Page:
Pilot Plant for biomass Pyrolysis Flash for bio oil production
PROPERTY: Spike Renewables Srl
Patent application: n. 102015000042343 date 05.08.2015
Patent code NSS 102015000042343
Pilot Plant for biomass Hydro Thermal Liquefaction (HTL) for bio oil production
PROPERTY: Spike Renewables Srl / RE-CORD
Patent application: n. FI2015A000127 date 29.04.2015
Process and Plant for Bioethanol production
PROPERTY: Spike Renewables Srl / ENEA
Patent application: n. FI2009A000232 date 05.11.2009
Patent n. 1396891 code NSS 102009901780671
Microturbine fueled by vegetable pure oil
PROPERTY: Spike Renewables Srl / IBT Srl
Patent application: n. FI2011A000228 date 20.10.2011
Patent n. 1408243 code NSS 102011901988906
AIP Conference Proceedings 2191, 020088 (2019): Heat Recovery at High Temperature by Molten Salts for High Temperature Processing Industries
74th Conference of the Italian Thermal Machines Engineering Association (ATI 2019), 11–13 September 2019, Modena, Italy
A. Gibbs, B. W. Robinson, S. Rougé, H. Jouhara, A. K. M. Asaduzzaman, M. Chowdhury, P. Kjellgren, A. M. Martí, P. Taddei Pardelli, N. Ciuffi
Abstract Waste heat is a problem common to high temperature processing industries as a significantly underused resource, often due to challenges in economic heat valorization. Secondary aluminum recycling and ceramic processing were identified as key examples with economically recoverable waste heat. Several challenges are inherent; these processes are batch-based rather than continuous with corrosive particulate-laden flue gas over a wide temperature range.
The EU H2020 Smartrec project aims to develop a technology capable to recover heat at high temperature from industrial processes. It is being coordinated by UK-based company ALTEK, with the rest of the consortium being made up of companies from EU countries. The Smartrec project is aimed at developing a modularized standard heat recovery solution integrated with thermal energy storage (TES) and a knowledge-based software tool. Smartrec has been designed for industrial applications such as secondary aluminum (furnace), ceramic (kiln), cement (kiln) and flat glass (furnace) industries with a very harsh and corrosive environment.
The concept of Smartrec is based on the utilization of a Heat Transfer Fluid (HTF) stable at high temperature (≥600°C) such as molten salts. Through a Heat Pipe Heat Exchanger (HPHE) the heat at the exit of heat source is transferred to the Heat Transfer Fluid (HTF) which is circulating within the Smartrec loop. When the input waste heat source is available, HTF will simultaneously transfer heat to the user end process via a user end heat exchanger (HX) or to a thermal energy storage (TES). When the exhaust stream is unavailable, the TES will supply the needed thermal energy to the HTF which in turn will transfer it to the user end process via the user end HX.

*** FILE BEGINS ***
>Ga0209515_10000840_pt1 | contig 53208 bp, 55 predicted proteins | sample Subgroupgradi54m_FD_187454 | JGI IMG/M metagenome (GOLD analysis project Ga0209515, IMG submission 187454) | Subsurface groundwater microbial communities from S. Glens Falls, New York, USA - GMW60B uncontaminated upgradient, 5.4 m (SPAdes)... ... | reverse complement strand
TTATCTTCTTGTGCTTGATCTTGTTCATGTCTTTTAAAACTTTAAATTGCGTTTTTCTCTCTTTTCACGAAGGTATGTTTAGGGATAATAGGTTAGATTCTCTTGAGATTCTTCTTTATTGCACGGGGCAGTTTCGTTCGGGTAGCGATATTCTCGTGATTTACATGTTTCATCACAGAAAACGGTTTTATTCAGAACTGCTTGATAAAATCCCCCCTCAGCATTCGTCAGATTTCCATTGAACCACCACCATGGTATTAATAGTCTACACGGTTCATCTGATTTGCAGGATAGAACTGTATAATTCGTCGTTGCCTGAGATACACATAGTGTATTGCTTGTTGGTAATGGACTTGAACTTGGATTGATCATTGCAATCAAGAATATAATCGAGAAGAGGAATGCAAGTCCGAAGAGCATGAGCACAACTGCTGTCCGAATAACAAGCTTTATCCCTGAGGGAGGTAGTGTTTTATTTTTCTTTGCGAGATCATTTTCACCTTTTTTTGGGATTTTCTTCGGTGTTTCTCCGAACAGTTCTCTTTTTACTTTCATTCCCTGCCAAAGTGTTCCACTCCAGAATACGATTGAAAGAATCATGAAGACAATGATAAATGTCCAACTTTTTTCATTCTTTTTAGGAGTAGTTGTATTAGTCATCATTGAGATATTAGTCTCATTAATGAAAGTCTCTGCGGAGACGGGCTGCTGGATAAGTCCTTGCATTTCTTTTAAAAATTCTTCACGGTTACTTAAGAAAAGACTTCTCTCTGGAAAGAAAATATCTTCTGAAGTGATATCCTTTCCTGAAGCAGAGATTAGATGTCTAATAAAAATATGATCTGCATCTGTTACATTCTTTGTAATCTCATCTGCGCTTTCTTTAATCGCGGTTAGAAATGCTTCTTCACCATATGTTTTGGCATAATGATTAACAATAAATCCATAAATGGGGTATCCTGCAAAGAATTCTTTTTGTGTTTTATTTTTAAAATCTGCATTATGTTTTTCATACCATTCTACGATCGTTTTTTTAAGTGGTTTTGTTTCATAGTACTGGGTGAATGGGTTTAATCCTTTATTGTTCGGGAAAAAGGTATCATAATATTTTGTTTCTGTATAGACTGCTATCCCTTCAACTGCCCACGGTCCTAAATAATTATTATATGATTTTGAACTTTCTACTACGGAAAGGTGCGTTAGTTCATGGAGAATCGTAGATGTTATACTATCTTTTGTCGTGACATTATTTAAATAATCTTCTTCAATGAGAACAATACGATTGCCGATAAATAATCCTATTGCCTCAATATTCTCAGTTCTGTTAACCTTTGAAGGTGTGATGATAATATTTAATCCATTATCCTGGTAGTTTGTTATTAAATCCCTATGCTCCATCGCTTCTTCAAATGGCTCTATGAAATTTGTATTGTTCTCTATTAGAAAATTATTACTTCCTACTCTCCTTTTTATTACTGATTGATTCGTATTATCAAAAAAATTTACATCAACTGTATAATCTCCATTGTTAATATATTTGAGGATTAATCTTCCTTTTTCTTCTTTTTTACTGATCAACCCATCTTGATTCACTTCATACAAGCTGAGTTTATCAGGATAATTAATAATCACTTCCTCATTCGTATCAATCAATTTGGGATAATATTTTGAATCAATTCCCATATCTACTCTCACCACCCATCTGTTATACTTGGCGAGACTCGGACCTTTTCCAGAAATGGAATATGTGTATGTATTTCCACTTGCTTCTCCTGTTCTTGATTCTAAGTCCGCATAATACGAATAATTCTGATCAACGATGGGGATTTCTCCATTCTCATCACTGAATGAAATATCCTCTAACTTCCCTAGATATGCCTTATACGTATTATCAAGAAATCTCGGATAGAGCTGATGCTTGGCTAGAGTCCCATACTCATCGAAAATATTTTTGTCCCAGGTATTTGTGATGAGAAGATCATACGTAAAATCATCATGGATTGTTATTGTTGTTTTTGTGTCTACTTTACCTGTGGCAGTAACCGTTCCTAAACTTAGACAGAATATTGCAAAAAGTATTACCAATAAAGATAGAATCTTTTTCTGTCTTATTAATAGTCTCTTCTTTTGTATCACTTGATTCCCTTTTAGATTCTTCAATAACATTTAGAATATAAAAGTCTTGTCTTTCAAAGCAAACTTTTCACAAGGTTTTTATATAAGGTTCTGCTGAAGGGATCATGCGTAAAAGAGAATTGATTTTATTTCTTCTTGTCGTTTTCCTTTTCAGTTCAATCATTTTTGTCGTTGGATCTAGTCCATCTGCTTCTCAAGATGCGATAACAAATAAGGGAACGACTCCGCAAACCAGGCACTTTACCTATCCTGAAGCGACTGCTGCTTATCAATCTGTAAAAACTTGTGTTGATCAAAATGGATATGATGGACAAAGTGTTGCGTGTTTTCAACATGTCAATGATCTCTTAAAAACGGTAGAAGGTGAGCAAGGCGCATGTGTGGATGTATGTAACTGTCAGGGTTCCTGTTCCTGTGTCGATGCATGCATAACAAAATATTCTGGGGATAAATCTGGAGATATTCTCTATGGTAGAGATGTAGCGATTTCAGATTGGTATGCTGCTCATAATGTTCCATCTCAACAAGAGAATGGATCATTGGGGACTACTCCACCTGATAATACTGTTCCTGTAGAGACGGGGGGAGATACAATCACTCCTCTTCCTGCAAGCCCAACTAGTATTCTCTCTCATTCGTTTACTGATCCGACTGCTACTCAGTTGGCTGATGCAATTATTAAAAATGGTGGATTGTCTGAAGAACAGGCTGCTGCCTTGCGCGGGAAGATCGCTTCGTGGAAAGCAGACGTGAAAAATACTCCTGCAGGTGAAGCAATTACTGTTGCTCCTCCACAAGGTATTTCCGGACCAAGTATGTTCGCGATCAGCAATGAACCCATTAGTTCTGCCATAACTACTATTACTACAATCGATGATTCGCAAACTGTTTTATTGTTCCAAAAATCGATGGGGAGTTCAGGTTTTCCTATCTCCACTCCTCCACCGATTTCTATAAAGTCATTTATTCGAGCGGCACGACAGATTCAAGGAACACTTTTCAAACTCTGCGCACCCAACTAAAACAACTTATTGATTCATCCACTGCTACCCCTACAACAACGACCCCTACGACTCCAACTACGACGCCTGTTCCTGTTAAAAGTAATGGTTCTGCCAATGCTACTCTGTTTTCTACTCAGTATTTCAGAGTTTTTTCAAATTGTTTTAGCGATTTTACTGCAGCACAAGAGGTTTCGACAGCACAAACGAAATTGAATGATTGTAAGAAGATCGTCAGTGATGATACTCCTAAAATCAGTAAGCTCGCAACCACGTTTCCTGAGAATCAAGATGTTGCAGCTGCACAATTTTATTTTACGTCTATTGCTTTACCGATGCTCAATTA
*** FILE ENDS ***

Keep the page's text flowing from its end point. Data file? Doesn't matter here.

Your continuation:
The validation at industrial level of the abovementioned technology is currently ongoing as part of the Smartrec project.
Keywords: heat recovery, molten salts, industrial process, energy efficiency
IBSCE: Design of microalgae photobioreactors in modular alveolar coextruded polycarbonate panels as ventilated facades in the architectural system
IBSCE 2015 International Bioenergy (Shanghai) Exhibition and Asian Bioenergy Conference 21-23 October 2015, SHANGHAI – Session code 1BV.1.13
G.M. Benucci, D. Casini, M. Cocchi, D. Chiaramonti, A. Grassi, F. Peri, M. Prussi, P. & L. Taddei Pardelli
Abstract Microalgae are capable of performing very efficient photosynthesis: they produce oxygen using greenhouse gas carbon dioxide to grow photo autotrophically. Most of these microalgae species produce unique products like carotenoids, antioxidants, fatty acids, enzymes, polymers and sterols.